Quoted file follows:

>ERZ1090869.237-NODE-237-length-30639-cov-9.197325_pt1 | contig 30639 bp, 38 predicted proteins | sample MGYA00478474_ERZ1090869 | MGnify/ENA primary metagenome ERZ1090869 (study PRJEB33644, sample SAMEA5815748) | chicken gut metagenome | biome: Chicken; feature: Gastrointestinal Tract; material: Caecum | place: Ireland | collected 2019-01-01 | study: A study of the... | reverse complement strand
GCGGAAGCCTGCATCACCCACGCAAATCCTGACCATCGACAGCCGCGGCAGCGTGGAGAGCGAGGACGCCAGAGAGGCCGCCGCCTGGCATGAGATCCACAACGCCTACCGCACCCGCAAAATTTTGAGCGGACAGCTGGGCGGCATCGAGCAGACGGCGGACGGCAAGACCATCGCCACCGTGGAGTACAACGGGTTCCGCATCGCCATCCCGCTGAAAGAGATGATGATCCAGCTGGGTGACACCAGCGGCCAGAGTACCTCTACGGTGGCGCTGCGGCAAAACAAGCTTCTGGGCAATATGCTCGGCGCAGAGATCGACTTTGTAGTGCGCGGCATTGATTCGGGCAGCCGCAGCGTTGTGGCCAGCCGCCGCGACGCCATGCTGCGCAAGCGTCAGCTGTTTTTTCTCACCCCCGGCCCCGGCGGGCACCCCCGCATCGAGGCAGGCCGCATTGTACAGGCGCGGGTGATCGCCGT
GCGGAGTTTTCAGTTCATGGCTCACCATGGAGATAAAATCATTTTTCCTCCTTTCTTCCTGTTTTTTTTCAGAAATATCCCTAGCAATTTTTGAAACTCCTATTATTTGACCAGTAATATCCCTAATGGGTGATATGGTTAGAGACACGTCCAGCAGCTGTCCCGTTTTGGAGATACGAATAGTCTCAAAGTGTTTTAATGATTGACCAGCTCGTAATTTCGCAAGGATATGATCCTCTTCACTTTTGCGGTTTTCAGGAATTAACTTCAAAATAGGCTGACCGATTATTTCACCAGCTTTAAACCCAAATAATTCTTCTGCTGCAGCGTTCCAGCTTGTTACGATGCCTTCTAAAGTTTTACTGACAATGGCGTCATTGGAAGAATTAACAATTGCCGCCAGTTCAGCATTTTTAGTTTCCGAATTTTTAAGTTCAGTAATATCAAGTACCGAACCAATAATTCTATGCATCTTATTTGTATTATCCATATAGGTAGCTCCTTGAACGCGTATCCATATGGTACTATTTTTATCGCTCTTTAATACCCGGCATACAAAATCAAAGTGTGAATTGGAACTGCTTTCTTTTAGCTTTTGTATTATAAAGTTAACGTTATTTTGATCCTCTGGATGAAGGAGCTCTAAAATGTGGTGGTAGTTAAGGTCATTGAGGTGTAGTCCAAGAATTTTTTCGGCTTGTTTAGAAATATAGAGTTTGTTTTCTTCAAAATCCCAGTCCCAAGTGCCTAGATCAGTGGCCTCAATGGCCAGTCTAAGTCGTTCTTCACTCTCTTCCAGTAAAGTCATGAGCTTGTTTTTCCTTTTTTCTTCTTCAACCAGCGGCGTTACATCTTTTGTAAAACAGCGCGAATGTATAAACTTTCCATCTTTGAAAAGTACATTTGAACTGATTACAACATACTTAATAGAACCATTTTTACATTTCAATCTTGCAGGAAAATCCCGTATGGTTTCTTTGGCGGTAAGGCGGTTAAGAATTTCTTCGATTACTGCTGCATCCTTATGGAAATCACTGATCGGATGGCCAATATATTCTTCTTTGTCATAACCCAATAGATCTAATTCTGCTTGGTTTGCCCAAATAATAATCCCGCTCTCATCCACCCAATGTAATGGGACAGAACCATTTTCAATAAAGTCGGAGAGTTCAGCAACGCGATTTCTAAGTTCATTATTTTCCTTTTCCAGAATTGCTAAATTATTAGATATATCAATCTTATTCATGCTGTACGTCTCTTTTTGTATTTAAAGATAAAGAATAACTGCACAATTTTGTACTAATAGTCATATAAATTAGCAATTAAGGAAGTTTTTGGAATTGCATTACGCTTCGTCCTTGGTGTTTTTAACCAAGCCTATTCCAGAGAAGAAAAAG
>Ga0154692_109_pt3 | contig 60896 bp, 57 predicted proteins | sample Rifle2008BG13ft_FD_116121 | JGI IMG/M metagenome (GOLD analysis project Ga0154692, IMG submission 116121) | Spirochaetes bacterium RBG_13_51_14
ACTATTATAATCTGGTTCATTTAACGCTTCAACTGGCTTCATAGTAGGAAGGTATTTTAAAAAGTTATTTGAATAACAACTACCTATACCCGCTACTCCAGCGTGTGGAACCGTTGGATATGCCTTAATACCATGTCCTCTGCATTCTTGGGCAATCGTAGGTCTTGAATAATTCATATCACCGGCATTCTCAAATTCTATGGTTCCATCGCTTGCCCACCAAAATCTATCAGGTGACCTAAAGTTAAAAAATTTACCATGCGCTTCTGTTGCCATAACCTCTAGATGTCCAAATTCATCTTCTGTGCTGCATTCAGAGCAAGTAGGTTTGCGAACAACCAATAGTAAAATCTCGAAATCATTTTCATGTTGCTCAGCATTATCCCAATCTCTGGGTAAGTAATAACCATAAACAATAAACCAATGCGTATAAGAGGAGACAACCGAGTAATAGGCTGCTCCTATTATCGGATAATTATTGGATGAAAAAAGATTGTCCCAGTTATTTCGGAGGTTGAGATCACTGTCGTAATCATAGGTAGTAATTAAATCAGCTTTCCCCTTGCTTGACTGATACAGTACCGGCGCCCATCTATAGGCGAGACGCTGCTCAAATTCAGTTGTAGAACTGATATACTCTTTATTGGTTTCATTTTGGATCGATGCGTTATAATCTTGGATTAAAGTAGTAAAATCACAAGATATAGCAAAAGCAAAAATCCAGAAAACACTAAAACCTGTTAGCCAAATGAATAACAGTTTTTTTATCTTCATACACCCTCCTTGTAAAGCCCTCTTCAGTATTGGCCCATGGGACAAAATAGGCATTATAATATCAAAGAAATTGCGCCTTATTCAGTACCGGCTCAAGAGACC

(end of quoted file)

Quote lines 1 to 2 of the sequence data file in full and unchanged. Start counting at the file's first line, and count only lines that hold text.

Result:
>ERZ1090869.237-NODE-237-length-30639-cov-9.197325_pt1 | contig 30639 bp, 38 predicted proteins | sample MGYA00478474_ERZ1090869 | MGnify/ENA primary metagenome ERZ1090869 (study PRJEB33644, sample SAMEA5815748) | chicken gut metagenome | biome: Chicken; feature: Gastrointestinal Tract; material: Caecum | place: Ireland | collected 2019-01-01 | study: A study of the... | reverse complement strand
GCGGAAGCCTGCATCACCCACGCAAATCCTGACCATCGACAGCCGCGGCAGCGTGGAGAGCGAGGACGCCAGAGAGGCCGCCGCCTGGCATGAGATCCACAACGCCTACCGCACCCGCAAAATTTTGAGCGGACAGCTGGGCGGCATCGAGCAGACGGCGGACGGCAAGACCATCGCCACCGTGGAGTACAACGGGTTCCGCATCGCCATCCCGCTGAAAGAGATGATGATCCAGCTGGGTGACACCAGCGGCCAGAGTACCTCTACGGTGGCGCTGCGGCAAAACAAGCTTCTGGGCAATATGCTCGGCGCAGAGATCGACTTTGTAGTGCGCGGCATTGATTCGGGCAGCCGCAGCGTTGTGGCCAGCCGCCGCGACGCCATGCTGCGCAAGCGTCAGCTGTTTTTTCTCACCCCCGGCCCCGGCGGGCACCCCCGCATCGAGGCAGGCCGCATTGTACAGGCGCGGGTGATCGCCGT